The highest nail, it’s often said, is hammered flat.
With that variant of the Japanese proverb in mind, what chance does multiple Grand Tour winner Chris Froome have of escaping criticism for virtually every move he ever makes?
One of the most polarising riders of our generation, virtually all of Chris Froome’s professional career has attracted above average levels of controversy.
Criticism peaked in December last year after it was revealed Froome returned an ‘adverse analytical finding’ for having higher than permissible levels of salbutamol in his system after Stage 18 of the 2017 Vuelta a Espana. Salbutamol, marketed as Ventolin, is a medication that opens up the airways in the lungs.
A known asthmatic, Froome and Team Sky stated he was instructed to take the permitted asthma medication after suffering ‘acute asthma symptoms’ on the mountainous stages during the final week of the race.
Froome and Team Sky issued a statement to say the reading may have been excessive due to a number of reasons. Later dehydration and even a possible kidney disorder were suggested.
Grand Tour Hat Trick
After securing his 4th Tour de France title that year, Froome went on to win the Vuelta and continued on his quest to win three consecutive Grand Tours, the third being the 2018 Giro which he won on Sunday.
With the UCI yet to finalise the salbutamol case Froome faces a worse case scenario of having his Vuelta title quashed, and may even have Sunday’s prized Giro win annulled and handed to 2017 champion and 2018 runner up Tom Dumoulin.
With a lifetime in the sport and having completed the Tour de France five times, Australian cycling icon Patrick Jonker thinks the UCI should have resolved the Salbutamol case far sooner.
A Level Playing Field
“Froome should be treated the same as any other rider involved in a similar situation,” he said.
“So no, he shouldn’t have raced the Giro if there is a chance of him losing the title ,” he continued.
Jonker described Froome’s Stage 19 performance – the superhuman 80km breakaway – as “extraordinary” and “something we haven’t seen for many years”.
“But to call it a ‘drugged fuelled performance such as Landis’ would be ludicrous,” said Jonker, a response to George Bennett’s much publicised comments that his team Lotto Jumbo NL later clarified as more a historical example that direct reference to doping.
“Froome’s average power was not off the charts,” Jonker continued. “He made up most of his time on the descents.”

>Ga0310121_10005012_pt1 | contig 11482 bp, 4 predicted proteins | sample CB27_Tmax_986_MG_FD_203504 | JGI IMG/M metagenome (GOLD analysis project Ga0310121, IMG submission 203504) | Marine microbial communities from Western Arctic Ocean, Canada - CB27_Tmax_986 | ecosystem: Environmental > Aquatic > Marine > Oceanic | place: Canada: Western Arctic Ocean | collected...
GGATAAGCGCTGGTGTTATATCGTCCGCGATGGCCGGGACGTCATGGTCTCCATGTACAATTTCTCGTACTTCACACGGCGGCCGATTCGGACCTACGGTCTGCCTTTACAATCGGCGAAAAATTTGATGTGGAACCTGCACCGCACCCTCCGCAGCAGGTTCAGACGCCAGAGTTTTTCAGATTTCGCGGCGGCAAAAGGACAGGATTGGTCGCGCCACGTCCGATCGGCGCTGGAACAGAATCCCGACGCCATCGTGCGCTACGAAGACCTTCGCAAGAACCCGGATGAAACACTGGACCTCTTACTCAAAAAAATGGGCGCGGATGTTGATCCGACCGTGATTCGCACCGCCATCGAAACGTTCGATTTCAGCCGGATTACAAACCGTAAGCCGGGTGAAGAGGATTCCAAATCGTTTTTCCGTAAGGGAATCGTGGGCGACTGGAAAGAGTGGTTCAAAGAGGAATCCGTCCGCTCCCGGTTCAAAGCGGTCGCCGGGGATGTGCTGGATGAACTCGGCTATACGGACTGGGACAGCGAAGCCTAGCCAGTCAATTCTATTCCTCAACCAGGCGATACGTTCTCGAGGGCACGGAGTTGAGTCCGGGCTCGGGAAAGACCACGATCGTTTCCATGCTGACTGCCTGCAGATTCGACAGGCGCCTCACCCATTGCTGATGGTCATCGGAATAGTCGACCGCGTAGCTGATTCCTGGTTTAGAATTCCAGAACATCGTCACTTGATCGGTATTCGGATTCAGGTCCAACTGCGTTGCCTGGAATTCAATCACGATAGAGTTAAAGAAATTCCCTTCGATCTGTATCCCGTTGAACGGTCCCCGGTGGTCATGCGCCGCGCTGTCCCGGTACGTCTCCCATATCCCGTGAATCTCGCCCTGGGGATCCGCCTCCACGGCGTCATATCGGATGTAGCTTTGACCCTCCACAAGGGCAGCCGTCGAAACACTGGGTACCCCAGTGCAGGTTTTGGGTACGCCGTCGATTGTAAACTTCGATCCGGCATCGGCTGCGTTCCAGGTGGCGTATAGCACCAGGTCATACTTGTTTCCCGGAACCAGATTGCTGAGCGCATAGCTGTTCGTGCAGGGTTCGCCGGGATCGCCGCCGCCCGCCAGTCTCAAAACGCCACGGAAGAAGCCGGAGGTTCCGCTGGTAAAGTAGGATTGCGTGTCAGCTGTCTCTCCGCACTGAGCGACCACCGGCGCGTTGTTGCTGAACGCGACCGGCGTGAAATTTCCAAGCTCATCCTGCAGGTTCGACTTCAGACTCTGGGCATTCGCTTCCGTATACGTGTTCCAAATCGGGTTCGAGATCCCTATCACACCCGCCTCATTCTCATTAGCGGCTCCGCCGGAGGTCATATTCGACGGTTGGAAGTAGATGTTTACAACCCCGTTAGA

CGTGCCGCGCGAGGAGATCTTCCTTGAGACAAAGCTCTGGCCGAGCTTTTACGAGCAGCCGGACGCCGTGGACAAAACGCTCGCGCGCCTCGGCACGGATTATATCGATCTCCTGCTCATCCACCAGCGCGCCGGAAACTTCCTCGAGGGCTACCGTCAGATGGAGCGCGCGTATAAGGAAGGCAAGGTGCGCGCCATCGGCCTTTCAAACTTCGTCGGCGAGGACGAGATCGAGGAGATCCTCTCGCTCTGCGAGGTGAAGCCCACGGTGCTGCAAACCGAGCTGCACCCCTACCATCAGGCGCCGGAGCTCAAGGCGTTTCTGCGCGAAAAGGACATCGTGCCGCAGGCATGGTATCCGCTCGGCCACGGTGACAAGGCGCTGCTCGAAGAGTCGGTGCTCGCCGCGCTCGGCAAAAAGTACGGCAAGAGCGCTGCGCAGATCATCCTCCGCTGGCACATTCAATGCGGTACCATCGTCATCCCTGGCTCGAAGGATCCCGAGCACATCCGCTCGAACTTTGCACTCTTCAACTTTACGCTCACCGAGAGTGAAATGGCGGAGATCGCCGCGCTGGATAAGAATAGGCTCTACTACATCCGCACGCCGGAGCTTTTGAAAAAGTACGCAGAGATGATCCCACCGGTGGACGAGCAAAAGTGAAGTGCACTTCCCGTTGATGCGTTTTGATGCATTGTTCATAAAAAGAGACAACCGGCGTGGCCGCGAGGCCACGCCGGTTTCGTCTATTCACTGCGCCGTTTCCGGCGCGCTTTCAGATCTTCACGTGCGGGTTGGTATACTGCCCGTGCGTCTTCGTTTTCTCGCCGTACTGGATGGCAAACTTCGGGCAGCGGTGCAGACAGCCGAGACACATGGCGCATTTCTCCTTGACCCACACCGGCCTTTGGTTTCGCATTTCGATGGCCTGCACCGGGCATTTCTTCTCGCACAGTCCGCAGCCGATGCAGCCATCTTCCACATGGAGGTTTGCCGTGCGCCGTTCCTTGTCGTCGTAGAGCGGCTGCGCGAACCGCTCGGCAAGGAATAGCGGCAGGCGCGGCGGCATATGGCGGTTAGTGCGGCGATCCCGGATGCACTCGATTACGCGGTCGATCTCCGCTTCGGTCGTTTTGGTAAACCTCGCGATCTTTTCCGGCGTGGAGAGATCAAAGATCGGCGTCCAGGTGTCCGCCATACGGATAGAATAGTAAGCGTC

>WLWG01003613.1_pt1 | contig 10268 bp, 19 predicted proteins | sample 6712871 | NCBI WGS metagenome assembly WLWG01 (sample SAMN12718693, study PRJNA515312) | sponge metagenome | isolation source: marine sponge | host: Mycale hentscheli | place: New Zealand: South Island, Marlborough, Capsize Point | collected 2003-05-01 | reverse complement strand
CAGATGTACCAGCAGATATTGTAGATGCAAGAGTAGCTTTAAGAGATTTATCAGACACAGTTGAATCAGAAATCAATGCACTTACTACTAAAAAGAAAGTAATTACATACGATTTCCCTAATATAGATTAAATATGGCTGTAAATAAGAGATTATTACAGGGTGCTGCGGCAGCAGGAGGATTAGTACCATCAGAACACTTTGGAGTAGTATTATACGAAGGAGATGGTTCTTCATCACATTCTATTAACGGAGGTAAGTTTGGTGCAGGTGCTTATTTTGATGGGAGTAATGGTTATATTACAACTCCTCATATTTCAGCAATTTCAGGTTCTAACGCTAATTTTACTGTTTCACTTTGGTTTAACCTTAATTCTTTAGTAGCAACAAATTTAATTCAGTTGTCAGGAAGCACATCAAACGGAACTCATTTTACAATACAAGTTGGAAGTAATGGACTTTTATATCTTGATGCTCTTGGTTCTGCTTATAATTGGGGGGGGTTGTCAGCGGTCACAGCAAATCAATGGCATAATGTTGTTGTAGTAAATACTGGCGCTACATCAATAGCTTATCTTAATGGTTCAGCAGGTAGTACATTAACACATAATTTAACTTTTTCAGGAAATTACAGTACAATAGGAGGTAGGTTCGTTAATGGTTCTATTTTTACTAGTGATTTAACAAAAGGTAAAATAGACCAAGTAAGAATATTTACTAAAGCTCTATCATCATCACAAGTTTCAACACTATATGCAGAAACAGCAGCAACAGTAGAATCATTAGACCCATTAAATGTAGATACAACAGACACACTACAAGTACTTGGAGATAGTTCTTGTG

“But to clear any doubts really,” he continued, “All blood testing Froome had done during the Giro should be available to all. Teams blood test results shouldn’t fall under privacy laws in the world of pro sport.
Jonker said only total transparency will clear up the mess professional cycling seems to be finding itself in once again.
“Until then its all innuendo and just plain guess work,” he concluded.
Like many, long time Bicycling Australia journalist and passionate cyclist Peter Maniaty feels conflicted about “the whole saga”.
“And it really is a saga,” he said about the 6+month affair.
“Should he have even be at the start line in Jerusalem?,” he rhetorically asked. “In my personal view, no. Even if he was technically within his legal rights to be there, I think it showed highly questionable and expedient judgment by both the rider and his masters at Team Sky.”
Maniaty said in his opinion Froome is yet another rider who’s put individual ambition before the greater good of the sport.
“It sent a very poor message at a time when the sport is still trying to recover from sins of the past,” he said from his home in Sydney.
“Throw in Team Sky’s constant ‘whiter than white’ protestations over the years and it just stinks to me.”
“That said, I also feel something must be urgently done by bodies like the UCI, WADA and even CAS to help expedite issues such as this in the future. It seems ridiculous it’s been able to drag on since the Vuelta. It was a train wreck we all saw coming, yet it still happened.”
Froome Surges As Others Implode
Maniaty concluded by saying he was far less concerned about Froome’s actual performances at the Giro itself.
“Was his turnaround in form in the third week remarkable? Sure,” he said. “He looked bloody awful in the first week and half. But given the intense scrutiny surrounding his every move at the moment, I simply can’t believe they (Team Sky) would have tried anything at the Giro.”
Maniaty said that Dumoulin aside, most of the main General Classification rivals imploded in the final few stages of the race.
“Maybe it was more about him peaking at the same time they were going backwards,” he said.
“Regardless, all of this may soon prove to be sadly academic. If Froome gets thrown out and his Giro and Vuelta results are scratched from the history books, it just makes a total mockery of pro cycling. Once again.”
Over to you – We would love to hear your thoughts on the ongoing debate about Chris Froome and on his outstanding Stage 19 performance at the Giro d’Italia. Should he have been allowed to start, will he go on the win a fifth Tour de France, is he being hard done by? Have your say below.